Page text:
A more constructive aspect occurs that evening, in the shape of Mercury sextile Pluto.  It may be instrumental in regaining balance, if that was overturned by events earlier in the day.  Mercury in harmony with Pluto in this way can produce profound thought and communication,  honouring the gravity of a situation if necessary, and enabling meaningful debate to occur.  It may provide an opportunity for Keir Starmer to establish some good ground rules for his new role as the Leader of the Labour Party, both in his relations with the government in a concerted effort to steer the course of the coronavirus crisis, and in forming a strong shadow cabinet, and forging a new vibe in the party to attract back the disaffected.

Some good news may be possible on Wednesday (8th) – we can but hope!  Mercury sextile Jupiter favours communication, sales and travel.  Some worries about business may be alleviated.  Higher learning is also a benefit – I know many people are learning new things on the internet in their isolation, including foreign languages.  It’s a good time to practice your new language skills!

The Full Moon in Libra also on Wednesday has been dubbed a “Pink Supermoon”, which is a sight worth looking out for!  Normally the Full Moon brings a lot of emotional tension, but the bubbly mindset of Mercury sextile Jupiter which accompanies it may steady the mood somewhat, and Libra is a more equable sign than most.  This Full Moon is emotionally dedicated to relating, while the Sun which opposes it in Aries wants its own way.  Thus a delicate balance operates, which may be resolved in common aims, e.g. in a united effort.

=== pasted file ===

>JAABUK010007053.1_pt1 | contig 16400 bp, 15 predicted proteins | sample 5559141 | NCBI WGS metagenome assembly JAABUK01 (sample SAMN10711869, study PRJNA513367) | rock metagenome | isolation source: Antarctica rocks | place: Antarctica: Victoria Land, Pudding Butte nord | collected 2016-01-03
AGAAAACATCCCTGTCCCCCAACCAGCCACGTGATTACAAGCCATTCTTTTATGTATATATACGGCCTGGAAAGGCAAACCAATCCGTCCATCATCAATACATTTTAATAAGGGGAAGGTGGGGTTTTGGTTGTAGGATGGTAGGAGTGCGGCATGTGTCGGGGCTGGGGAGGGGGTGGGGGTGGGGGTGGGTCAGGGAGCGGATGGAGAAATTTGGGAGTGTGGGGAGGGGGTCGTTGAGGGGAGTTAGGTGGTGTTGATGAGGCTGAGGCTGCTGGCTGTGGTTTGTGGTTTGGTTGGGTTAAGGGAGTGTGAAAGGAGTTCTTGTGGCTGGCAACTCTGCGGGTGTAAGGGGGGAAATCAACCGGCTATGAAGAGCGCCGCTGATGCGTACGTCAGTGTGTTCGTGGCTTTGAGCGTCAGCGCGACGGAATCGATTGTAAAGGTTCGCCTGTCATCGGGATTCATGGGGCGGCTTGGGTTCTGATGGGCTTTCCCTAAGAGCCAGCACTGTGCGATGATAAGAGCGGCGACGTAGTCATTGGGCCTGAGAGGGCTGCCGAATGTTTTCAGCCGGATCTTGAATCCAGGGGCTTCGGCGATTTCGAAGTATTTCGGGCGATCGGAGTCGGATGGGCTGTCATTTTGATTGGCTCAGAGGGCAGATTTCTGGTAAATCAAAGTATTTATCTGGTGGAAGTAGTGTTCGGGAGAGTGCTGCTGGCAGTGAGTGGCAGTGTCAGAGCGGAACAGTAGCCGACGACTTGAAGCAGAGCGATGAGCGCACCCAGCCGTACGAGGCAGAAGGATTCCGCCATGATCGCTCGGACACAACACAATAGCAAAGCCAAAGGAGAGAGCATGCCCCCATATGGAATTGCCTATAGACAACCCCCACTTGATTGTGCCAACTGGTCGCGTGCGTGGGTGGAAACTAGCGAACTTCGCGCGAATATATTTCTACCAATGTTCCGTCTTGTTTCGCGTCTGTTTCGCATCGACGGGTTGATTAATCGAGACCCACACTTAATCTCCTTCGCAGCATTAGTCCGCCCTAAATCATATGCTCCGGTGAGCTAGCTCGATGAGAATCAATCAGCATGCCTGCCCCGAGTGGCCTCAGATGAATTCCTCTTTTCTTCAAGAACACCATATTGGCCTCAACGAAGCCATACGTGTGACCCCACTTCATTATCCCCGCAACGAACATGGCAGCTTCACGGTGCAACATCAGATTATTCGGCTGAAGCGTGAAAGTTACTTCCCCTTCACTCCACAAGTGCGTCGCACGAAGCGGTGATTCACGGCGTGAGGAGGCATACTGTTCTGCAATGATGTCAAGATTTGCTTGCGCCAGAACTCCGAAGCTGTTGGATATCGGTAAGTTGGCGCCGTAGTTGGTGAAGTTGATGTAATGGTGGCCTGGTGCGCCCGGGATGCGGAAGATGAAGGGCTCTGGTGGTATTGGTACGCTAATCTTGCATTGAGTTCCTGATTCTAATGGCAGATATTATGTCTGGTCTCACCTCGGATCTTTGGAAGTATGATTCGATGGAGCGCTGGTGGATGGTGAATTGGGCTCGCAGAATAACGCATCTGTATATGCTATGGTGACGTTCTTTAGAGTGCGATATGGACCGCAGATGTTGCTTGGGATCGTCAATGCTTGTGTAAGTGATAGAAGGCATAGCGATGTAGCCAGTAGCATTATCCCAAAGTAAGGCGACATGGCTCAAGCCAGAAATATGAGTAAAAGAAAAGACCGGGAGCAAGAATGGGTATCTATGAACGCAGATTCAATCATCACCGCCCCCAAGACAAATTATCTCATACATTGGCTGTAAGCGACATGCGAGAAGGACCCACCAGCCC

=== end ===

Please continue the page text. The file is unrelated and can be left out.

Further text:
Mercury enters Aries on Saturday (11th) and you need to be prepared for plain speaking, whether your own (perhaps without engaging the brain!), candid words from others, or telling it like it is from the daily government briefing (which may be a shock to some). You will need to get to the point much more directly in your communications, and there is more sense of urgency about paperwork.  Of course everything is now being done online; even our local post office has closed down.  So more direct communication is on the cards.

And at the very end of this week, at 23.58 Hrs on Saturday, two minutes before midnight, Mercury sextiles Saturn.  This favours exacting mental work and documentation: you may get out of bed just to write that definitive email!  Otherwise it is helpful for focussing your late night intentions for a dream of guidance about an issue currently on  your mind, and the result may be a detailed and straightforward dream, without too many frills in the symbolism or interpretation.

The week in bullet points:


  • Today – grandiose
  • Tuesday – dramatic
  • Wednesday – good news; heightened emotion
  • Saturday – straight talking; mental focus